With this in mind, the phrase’s current problematic use becomes more apparent. A term which was once espoused as positive has been taken by a fringe group and turned into an insult. If this sounds familiar, it’s because the evolution of “SJW” closely mirrors that of “feminist,” another word fraught with political and social implications. However, there is far less of an outcry against the use of “SJW” as there is against “feminism” when used as pejorative labels, and I believe there are two main reasons why.

First of all, one must consider that SJW means different things to different communities. In the fantasy/scifi community where most of this began (take a look at the massive backlash against people of color, women and other minorities gaining representation at the Hugo awards), SJW is a polarizing term. There are people who decry the pejorative and use the term at its original meaning, and then there are those who use it to belittle (and sometimes outright harass) those working to attain or champion equal representation. One of the biggest proponents of the anti-SJW movement is the writer Vox Day, the online pseudonym of Theodore Beale. To quote him directly, “Because the SJW agenda of diversity, tolerance, inclusiveness, and equality flies in the face of both science and observable reality, SJWs relentlessly work to prevent normal people from thinking or speaking in any manner that will violate their ever-mutating Narrative” [3]. This man and his followers’ ideas of social “justice” are revoking a woman’s right to vote [4] and calling a woman of color “an educated, but ignorant half-savage” [5].

On the Tumblr/fandom/4chan side of things, SJW is most often used to describe people who take inclusion and representation too far or believe themselves entitled to preferential treatment (as opposed to equality) because of their differences. Often they are described as not actually doing anything to attempt to fight the issues they raise. A good example of this is people who champion things like cultural appropriation when it may not be warranted or even welcomed by the affected culture. Take, for instance, this article about Japan’s declining kimono industry and how cries of cultural appropriation have hurt the affected parties rather than helping them. (Please note that I do not believe that all cases of appropriation are overblown – particularly in which “members of a dominant culture take elements from a culture of people who have been systematically oppressed by that dominant group [6].)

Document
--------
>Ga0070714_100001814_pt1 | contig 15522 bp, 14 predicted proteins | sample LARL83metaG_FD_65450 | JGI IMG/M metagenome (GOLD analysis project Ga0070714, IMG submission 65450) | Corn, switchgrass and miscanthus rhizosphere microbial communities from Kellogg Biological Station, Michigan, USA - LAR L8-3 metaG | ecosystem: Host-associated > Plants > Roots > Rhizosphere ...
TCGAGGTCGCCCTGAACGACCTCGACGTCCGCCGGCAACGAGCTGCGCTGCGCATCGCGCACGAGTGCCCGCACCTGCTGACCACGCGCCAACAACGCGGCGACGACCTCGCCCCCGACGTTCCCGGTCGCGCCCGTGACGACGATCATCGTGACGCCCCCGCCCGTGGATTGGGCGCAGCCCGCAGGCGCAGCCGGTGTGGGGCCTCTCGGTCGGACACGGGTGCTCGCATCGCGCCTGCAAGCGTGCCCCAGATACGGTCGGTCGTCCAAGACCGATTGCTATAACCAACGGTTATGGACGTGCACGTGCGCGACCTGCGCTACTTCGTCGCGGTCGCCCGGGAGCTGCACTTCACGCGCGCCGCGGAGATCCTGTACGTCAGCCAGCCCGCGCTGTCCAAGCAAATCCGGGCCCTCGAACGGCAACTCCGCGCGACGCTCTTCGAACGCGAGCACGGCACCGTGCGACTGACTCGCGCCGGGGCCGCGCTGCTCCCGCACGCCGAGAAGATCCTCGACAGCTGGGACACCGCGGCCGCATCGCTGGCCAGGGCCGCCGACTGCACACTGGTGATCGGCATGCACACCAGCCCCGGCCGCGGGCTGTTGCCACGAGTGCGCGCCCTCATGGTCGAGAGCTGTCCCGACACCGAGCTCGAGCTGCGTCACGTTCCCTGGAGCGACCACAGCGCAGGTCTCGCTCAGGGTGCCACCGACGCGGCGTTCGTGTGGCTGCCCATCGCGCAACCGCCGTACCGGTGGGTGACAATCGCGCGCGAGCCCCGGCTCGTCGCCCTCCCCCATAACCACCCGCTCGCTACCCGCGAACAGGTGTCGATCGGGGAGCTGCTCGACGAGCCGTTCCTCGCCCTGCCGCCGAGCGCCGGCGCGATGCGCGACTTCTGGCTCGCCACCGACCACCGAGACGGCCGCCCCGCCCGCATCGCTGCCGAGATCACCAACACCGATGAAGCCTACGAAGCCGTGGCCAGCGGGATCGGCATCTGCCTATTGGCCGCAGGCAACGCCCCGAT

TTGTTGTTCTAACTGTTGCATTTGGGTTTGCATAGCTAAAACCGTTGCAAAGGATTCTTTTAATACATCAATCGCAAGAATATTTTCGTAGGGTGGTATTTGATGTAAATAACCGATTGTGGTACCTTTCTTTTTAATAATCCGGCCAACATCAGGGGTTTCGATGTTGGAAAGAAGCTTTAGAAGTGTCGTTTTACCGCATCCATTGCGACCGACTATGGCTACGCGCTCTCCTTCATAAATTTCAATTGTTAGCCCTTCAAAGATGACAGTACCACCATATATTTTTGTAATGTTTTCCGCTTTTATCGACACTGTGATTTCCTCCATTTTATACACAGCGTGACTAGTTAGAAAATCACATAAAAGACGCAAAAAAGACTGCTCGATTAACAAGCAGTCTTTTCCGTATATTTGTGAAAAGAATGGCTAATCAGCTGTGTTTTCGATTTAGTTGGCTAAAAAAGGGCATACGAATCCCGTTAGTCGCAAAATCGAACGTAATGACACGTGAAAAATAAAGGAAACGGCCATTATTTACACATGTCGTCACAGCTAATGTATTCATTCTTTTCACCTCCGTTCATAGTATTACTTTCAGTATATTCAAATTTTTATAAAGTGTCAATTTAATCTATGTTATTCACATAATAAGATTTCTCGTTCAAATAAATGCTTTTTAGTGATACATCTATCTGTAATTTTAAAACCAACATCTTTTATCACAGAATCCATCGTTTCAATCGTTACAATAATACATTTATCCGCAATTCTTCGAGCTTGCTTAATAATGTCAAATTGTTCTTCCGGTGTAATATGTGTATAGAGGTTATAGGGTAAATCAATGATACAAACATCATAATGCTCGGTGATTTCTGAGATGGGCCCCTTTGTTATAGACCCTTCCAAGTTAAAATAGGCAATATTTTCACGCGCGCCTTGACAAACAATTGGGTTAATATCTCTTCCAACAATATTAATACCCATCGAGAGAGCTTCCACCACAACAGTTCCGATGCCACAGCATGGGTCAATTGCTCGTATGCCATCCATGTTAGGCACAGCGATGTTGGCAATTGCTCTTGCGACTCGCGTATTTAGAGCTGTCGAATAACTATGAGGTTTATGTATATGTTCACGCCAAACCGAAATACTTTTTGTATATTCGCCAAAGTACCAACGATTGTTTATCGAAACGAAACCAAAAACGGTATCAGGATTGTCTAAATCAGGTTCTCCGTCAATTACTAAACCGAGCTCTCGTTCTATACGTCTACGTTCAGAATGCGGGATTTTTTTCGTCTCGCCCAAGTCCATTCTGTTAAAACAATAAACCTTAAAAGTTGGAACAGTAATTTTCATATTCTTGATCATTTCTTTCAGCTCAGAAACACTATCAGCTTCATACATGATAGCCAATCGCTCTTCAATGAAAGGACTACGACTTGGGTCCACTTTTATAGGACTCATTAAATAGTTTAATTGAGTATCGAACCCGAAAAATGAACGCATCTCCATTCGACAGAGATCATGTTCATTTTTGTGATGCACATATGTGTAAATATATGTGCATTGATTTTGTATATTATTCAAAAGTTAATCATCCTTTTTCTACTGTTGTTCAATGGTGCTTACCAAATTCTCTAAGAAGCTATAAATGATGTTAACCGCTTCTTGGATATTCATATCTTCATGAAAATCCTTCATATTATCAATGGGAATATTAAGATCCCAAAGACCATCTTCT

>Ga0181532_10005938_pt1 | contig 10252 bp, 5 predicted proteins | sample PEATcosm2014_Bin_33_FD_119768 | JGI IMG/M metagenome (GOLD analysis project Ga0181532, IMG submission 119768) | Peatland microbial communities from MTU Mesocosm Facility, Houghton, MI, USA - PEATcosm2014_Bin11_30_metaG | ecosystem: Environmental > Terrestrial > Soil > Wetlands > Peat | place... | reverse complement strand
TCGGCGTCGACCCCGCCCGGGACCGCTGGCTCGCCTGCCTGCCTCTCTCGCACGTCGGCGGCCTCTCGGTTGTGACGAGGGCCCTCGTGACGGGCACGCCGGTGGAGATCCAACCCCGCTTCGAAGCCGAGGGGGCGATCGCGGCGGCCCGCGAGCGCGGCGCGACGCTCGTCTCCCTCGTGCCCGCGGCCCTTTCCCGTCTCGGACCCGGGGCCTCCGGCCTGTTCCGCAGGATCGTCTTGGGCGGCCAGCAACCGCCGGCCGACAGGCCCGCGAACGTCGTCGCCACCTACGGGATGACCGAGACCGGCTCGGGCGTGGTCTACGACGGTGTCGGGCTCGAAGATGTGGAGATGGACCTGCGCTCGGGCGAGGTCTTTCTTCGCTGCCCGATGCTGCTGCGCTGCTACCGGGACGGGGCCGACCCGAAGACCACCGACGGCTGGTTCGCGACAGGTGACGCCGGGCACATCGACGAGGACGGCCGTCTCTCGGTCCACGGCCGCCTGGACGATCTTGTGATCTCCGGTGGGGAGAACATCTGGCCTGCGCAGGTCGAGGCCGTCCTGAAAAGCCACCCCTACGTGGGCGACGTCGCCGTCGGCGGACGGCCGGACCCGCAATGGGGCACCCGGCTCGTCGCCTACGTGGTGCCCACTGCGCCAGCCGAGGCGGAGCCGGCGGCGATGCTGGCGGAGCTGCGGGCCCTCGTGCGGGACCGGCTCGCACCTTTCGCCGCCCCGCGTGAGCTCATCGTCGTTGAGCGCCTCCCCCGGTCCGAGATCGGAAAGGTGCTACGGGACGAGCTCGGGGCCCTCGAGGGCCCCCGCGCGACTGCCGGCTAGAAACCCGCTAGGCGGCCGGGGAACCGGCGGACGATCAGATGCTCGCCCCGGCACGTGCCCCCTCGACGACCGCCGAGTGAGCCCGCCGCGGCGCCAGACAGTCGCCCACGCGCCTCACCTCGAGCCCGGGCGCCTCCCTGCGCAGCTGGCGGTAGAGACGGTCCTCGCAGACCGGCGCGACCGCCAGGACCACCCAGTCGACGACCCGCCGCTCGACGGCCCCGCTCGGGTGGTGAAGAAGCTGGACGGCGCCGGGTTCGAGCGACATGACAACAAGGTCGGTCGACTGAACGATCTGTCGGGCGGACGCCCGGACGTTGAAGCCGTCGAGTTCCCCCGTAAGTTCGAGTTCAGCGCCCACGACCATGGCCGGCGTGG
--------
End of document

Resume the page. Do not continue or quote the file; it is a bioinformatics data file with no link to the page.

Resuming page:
The fact that people on the 4chan/fandom/Tumblr side of this are using this phrase to describe a different set of people than Vox Day’s is what upsets me. For Day and his ilk, an SJW is anyone who fights for social justice and reform, whereas the usually more progressive legions of fans on Tumblr and other social networking sites appear to be using it to refer only to those who take these issues to their extremes or rant about things without actually attempting to fix them, as in the above examples. (Who decides what is “extreme” is a huge question, big enough for a post all on its own.)

Straddling both sides of the issue as I am means that I see “SJW” tossed about to insult someone who is attempting reform or to draw attention to inequality (if perhaps too enthusiastically) just as often as I see people using it to describe themselves as true warriors for equality. In the former case, I cannot help but associate the accuser with the Vox Days of the world, who believe that social justice is the domain of the Straight White Man and no one else.